Valérie Segond has worked on French productions and co-productions, and international productions. For Irma Vep, a bilingual and international series by Olivier Assayas, she transformed Lupin's family home into a vampire abode. “It’s filmed so differently that it seems like a whole different setting’’, notes Valérie Segond who had previously worked with the French director on Double Lives in 2017. “The challenge on Irma Vep was to find both contemporary and historical settings as the series constantly moves from one genre to another’’. In 2014, Valérie Segond was sent to Luxembourg to work on the German fiction The Dark Side of The Moon. “I had a lot of locations in the forest to find. The research was based on a map on which, with the general manager, we set markers for places where I was likely to encounter the imagined scenery”. Does holding this position within an international team have any distinctiveness? “I don't think so, I would say the most difficult aspect of working for a foreign production, and especially American, is having to discuss with ten interlocutors or so.’’ In France, the location manager mainly works with the director, the production designer and the production team.
In the United States, Valérie Segond won an LGMI (Location Manager Guild International) Award for her work on Lupin. A prestigious prize she received along with the unit manager, Thomas de Sambi. “I didn't know this kind of awards existed for our profession’’, she says. It's a huge recognition for us.’’ In the United States, the location manager profile is a mix between that of the location scout and that of the unit manager. “Over there, location managers are responsible for location scouting, but also for the administrative work (filming agreements, insurance procedures, etc.), Valérie Segond explains. They work in concert with location scouts, who are in charge of the setting from start to finish.
Flair and autonomy
Becoming a location scout does not require specific training in France, but demands sound anticipation skills and some knowledge of logistics. “You have to be able to picture the organization of the shoot, you have to ask yourself questions such as 'will 50 people be able to be accommodated at the same time in the place I have just chosen?’’. And then of course, a certain artistic and historical culture is needed in order to offer a wide range of settings from different periods and styles.’’ Among the thirty professionals who make up the Repéreurs association of which she is president, some used to work as unit/assistant unit managers or photographers, others like herself as assistant directors. She cut her teeth on The Science of Sleep by Michel Gondry in 2005. “My role as assistant director had become difficult to reconcile with motherhood’’, she says. I needed to adjust my working time’’. On a daily basis, Valérie Segond divides her week between research at her office and location scouting in the field.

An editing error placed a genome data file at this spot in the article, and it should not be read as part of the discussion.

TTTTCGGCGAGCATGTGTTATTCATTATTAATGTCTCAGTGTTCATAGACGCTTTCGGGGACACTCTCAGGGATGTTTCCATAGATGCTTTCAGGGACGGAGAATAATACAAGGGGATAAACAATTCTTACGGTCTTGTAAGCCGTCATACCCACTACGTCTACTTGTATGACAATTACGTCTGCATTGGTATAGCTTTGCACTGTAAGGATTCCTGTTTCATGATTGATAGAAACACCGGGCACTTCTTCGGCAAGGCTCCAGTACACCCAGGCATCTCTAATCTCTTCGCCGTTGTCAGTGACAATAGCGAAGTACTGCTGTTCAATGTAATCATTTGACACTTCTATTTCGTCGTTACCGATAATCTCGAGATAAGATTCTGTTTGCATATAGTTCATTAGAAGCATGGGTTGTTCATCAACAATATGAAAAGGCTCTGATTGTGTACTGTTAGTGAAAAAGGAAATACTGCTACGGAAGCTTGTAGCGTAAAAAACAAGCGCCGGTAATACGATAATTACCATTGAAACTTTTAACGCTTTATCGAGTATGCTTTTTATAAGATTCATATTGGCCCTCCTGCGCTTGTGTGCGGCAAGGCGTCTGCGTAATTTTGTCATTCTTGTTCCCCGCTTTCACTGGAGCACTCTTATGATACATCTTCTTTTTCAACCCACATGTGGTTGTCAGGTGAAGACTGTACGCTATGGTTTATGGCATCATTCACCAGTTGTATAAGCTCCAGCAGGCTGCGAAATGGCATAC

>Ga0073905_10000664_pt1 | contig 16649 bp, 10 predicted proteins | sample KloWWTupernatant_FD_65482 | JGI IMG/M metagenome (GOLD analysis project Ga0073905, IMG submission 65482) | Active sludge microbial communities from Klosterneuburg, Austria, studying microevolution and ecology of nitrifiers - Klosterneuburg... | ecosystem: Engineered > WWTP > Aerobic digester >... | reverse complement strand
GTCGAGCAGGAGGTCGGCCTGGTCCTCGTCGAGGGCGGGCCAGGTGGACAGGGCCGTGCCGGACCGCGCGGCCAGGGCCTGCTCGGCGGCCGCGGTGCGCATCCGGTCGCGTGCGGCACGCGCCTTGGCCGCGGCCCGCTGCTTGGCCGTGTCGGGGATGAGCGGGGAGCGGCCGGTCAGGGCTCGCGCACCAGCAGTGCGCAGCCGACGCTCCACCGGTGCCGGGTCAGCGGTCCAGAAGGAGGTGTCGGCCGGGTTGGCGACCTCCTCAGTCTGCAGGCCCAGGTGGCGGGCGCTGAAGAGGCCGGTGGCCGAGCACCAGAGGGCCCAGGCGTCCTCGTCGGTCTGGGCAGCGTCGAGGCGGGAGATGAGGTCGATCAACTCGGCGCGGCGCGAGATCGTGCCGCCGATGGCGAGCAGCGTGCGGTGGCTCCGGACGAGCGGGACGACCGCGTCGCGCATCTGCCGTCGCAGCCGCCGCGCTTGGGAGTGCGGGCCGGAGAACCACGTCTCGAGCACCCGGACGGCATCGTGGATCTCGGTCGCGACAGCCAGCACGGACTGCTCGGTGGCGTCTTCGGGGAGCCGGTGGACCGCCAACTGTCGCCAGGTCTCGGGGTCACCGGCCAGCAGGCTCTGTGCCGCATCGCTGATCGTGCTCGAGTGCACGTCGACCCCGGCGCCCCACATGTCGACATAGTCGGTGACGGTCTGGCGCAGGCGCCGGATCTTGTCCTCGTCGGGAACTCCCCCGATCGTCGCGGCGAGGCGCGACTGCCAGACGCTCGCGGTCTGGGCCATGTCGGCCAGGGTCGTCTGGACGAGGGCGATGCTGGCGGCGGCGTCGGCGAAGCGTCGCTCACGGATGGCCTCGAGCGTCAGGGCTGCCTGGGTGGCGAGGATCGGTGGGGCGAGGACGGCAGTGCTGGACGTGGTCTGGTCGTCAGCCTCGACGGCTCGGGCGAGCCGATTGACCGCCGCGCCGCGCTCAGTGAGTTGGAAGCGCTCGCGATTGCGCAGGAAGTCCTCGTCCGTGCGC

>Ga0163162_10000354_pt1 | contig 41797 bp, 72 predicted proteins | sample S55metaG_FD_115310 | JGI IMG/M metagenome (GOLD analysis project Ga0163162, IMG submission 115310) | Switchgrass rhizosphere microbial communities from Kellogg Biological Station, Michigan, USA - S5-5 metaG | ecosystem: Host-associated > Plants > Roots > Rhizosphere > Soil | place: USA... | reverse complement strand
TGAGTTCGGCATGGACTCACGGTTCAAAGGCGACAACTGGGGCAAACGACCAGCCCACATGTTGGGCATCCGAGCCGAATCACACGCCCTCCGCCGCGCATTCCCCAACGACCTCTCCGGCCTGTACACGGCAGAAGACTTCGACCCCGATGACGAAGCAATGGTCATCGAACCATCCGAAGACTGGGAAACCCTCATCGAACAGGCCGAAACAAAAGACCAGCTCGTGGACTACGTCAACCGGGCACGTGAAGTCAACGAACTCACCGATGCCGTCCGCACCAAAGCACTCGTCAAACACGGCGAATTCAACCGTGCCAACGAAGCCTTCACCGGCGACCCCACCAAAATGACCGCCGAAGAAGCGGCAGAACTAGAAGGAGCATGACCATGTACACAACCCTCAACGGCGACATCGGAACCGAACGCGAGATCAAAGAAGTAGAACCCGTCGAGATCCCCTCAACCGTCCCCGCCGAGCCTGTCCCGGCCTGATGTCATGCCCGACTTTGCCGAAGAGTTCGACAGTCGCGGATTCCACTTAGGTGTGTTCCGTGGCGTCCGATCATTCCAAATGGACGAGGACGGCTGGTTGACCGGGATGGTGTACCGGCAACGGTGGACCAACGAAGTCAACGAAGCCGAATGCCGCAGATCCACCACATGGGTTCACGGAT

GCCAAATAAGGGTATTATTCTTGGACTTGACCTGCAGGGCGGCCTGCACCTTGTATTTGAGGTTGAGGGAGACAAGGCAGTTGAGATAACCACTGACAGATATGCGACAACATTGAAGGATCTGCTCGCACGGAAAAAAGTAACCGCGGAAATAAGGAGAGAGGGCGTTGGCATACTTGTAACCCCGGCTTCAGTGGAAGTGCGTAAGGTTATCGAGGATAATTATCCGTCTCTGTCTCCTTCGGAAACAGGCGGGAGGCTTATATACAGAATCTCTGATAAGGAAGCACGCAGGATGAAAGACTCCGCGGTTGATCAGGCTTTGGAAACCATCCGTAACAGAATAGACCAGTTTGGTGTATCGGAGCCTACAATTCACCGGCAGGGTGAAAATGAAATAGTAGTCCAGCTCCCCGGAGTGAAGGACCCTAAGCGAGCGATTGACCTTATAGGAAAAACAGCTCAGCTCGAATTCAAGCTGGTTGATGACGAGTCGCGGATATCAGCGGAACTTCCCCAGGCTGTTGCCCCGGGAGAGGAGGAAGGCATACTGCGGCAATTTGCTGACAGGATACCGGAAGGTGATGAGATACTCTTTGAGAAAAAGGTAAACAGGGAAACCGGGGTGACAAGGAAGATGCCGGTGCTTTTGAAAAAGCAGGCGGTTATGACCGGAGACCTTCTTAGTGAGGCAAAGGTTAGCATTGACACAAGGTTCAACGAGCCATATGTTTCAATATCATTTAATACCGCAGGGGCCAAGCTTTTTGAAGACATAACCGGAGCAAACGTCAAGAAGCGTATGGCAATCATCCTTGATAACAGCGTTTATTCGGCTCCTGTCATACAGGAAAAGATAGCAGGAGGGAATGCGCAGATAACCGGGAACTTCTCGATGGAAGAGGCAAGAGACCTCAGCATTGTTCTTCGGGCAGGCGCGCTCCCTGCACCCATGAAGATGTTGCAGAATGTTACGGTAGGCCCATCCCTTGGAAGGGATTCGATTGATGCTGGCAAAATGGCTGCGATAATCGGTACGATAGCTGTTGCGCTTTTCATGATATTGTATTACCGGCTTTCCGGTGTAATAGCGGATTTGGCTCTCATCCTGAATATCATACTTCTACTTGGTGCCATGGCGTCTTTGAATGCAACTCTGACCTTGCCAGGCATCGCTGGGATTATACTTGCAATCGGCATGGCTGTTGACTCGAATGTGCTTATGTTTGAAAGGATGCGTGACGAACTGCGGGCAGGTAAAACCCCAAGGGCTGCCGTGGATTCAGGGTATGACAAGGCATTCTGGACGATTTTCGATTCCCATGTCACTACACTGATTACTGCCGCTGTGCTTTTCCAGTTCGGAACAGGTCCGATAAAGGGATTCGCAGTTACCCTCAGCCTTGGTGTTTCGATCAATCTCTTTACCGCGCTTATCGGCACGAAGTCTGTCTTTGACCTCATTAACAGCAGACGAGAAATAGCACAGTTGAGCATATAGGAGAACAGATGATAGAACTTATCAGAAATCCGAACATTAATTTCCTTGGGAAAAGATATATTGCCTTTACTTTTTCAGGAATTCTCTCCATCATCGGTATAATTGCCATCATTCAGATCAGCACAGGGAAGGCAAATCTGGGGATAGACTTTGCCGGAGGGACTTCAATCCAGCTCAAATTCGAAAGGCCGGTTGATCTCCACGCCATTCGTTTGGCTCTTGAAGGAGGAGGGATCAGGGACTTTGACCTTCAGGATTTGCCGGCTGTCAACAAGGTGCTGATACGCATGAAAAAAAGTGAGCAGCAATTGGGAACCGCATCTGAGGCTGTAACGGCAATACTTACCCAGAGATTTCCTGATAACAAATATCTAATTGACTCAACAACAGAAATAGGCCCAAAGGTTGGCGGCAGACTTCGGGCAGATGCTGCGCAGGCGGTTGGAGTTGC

The profession implies working independently and having flair, but the Repéreurs association enables professionals to help each other and save time. “Sometimes I get stuck two weeks for a location, so I send an SOS on the association group chat.’’ The job is intermittent by its very nature. “Like any cinema technician or executive, nothing can be taken for granted. Today I work, tomorrow I don't know’’. Before, the location scout mission could be entrusted to the assistant unit manager, the first or second assistant, and “even to trainees.’’ Over the past ten years, it has become a profession in its own right in France, with, however, status disparities between cinema and television. Thanks to the LGMI Awards, the Repéreurs association has established contacts with foreign colleagues, in the United Kingdom for instance and in the United States mainly, a country in which the professional organization – the Location Managers Guild International – brings together no less than 600 members. A figure that makes an impression on the French association president. “It’s the stuff dreams are made of obviously. Who knows? One day maybe, we’ll have our own ceremony as well’’.
Both Lupin and Irma Vep benefited from the French Tax Rebate for International Productions (TRIP).